Frequently Asked Questions (and some silly ones)

You don’t. Weeds grow in from the top, not from the bottom. No type of membrane will ever prevent weeds in a gravel driveway. It’s just a case of pulling them out as they come through or putting weedkiller down regularly, or probably a mixture of the two. A gravel driveway is a porous construction, it is not sealed such as a concrete or tarmac drive is, and therefore is not totally maintenance-free when it comes to weeds. That said, you’ll get less weeds where you are driving on it regularly, just keep an eye on the edges and pedestrian areas in particular.

No! You can ‘just put gravel on top of mud’, or on top of membrane for a decorative area that isn’t being driven on. But not for a driveway. We’ve seen it before, people put gravel on top of mud, they drive on it and they make ruts in the gravel, which then gets contaminated with the mud underneath. So they add more gravel. And more gravel. And more gravel. It never gets any better, and the gravel gets deeper and deeper with obvious and disastrous results.

Click here for our calculators and input your figures, it will tell you how much Type 1 you will need. will I need? For an area 10m x 5m you will need 16.5 tonnes if laid at 150mm thick.
1 tonne should cover about 15-25 sq.m. Beware though, if you are having your gravel delivered in jumbo bags, these will only be 800kg each. 2 jumbo bags is 1.6 tonnes and 5 jumbo bags is only 4 tonnes, not 5!
Of course you can. Especially in the case of a very deep construction, i.e. more than 150mm of Type 1 MOT, we would recommend putting something cheaper and possibly something bigger on the bottom. Speak to us for options, we can supply various alternatives to Type 1 MOT. But please have at least the top 100mm or so as Type 1 MOT, otherwise you’ll be compromising the quality and construction of the driveway.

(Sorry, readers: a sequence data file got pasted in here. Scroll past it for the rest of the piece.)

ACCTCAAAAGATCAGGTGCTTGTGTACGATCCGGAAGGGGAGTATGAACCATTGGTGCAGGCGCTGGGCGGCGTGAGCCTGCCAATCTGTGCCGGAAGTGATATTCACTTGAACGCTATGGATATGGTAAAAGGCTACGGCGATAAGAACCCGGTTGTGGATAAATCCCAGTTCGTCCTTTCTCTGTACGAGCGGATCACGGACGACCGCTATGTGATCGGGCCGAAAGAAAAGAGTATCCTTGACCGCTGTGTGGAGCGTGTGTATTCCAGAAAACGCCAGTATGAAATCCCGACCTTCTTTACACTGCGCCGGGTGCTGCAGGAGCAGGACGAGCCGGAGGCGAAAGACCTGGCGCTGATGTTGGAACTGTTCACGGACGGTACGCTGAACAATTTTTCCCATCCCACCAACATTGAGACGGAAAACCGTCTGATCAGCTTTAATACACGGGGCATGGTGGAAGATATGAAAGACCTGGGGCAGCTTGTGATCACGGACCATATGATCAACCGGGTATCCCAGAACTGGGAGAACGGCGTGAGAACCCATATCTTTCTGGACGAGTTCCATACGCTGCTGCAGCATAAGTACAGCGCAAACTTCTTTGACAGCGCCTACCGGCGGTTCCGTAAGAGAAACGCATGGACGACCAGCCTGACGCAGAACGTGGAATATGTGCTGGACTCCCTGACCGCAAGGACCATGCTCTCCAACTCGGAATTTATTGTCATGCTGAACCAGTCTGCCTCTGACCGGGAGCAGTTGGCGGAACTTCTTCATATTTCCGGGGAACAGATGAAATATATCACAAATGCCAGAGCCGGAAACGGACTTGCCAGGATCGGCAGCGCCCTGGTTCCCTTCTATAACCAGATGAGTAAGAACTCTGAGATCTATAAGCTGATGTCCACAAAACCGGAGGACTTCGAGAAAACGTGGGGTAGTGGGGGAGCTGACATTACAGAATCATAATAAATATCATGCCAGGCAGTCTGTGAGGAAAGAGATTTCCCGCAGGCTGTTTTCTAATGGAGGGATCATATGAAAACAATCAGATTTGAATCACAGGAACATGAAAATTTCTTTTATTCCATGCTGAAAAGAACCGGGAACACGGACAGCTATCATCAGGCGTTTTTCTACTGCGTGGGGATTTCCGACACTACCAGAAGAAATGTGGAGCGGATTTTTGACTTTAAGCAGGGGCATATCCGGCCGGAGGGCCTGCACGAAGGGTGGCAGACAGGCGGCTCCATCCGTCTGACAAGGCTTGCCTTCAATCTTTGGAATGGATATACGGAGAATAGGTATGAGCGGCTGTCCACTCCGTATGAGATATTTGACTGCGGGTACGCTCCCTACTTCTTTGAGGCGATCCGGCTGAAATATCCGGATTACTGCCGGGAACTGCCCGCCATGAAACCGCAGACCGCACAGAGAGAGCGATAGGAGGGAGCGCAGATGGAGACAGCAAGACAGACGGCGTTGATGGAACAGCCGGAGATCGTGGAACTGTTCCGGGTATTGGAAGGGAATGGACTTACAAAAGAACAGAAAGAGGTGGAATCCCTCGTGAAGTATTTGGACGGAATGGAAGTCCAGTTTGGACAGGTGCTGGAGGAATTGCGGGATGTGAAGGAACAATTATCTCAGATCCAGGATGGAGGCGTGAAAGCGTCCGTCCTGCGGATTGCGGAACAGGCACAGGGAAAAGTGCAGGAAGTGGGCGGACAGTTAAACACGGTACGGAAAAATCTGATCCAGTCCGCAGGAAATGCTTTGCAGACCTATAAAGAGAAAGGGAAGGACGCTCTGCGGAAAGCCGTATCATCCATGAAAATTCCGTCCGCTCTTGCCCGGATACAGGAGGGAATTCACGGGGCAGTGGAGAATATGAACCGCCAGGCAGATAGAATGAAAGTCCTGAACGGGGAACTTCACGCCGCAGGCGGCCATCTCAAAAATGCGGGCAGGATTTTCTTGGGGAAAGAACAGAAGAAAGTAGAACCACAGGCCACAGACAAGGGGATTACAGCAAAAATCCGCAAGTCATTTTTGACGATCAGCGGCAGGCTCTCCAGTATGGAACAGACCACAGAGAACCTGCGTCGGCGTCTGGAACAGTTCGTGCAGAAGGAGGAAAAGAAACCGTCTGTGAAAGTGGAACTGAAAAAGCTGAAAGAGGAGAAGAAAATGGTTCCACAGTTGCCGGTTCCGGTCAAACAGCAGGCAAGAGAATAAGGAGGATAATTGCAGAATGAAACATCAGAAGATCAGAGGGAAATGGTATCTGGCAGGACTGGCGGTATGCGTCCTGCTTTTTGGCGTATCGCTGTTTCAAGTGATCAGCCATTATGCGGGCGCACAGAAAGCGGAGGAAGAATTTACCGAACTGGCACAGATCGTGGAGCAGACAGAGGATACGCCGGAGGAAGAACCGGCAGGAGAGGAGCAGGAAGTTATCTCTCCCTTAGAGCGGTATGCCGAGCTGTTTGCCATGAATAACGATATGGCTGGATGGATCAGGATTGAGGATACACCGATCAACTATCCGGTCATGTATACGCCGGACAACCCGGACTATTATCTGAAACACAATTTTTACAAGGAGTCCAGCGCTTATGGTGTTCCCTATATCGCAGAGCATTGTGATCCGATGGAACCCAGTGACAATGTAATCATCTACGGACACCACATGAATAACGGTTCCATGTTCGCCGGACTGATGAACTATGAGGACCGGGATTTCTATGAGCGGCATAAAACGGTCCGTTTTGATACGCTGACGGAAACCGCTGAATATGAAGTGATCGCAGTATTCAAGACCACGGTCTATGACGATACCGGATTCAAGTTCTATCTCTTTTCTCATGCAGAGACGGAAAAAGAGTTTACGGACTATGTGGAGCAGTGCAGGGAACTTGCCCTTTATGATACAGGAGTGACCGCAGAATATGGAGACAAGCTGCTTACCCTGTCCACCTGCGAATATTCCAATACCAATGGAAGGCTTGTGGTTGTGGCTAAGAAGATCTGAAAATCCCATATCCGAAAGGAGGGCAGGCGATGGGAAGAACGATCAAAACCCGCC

It’s not ideal, it tends to get stuck in the tread on vehicle tyres and you’ll be taking it out onto the road in your tyres and spreading it all over the neighbourhood. It also gets stuck in the soles of your shoes, and you’ll end up with it in your house, and at worst you’ll be scratching your wood floors as you walk around your house with 1 tonne of gravel in the soles of your shoes. Okay, so the 1 tonne in your shoes is an exaggeration. Oh and another thing, cats will dig holes in 10mm gravel, though they will be a bit less likely to do so in 20mm gravel.
Of course you can, Cotswold Gravel is quite a popular alternative to 20mm driveway gravel. Just beware though that other premium types of gravel can be twice as expensive as standard 20mm ‘driveway gravel’, sometimes more. We stock plenty of options at our Drive In & Collect yard at NN9 5QQ. Come and see us!
Probably, yes, if you don’t have any already. A concrete edging is ideal, but you can use 4” x 1” timber as a cheaper alternative to separate the driveway from a grass area for example.
You won’t normally need any drainage on a gravel driveway, the whole construction is generally permeable. However, the ground underneath won’t be, if you are into clay underneath then you could get some water sitting in a low point. It also helps if the driveway slopes in one direction or the other, so the water doesn’t sit in a low point. If you are worried about drainage then you can put some land drainage in underneath to help the water travel, but you won’t always know if it’s required until after you’ve finished the new gravel driveway. That said, it’s not the hardest thing to do retrospectively, in the unlikely event that you do need a bit of extra drainage.
We don’t really rate them, we think you are over-complicating a gravel driveway by using these. Some people think it stops gravel spilling out onto the road, but that normally happens when people put too much gravel down (and not enough Type 1 MOT!)
Yes this is good, but we don’t have any knowledge of this.
Afraid not, but ask any of our staff for a recommendation and we’ll point you in the right direction.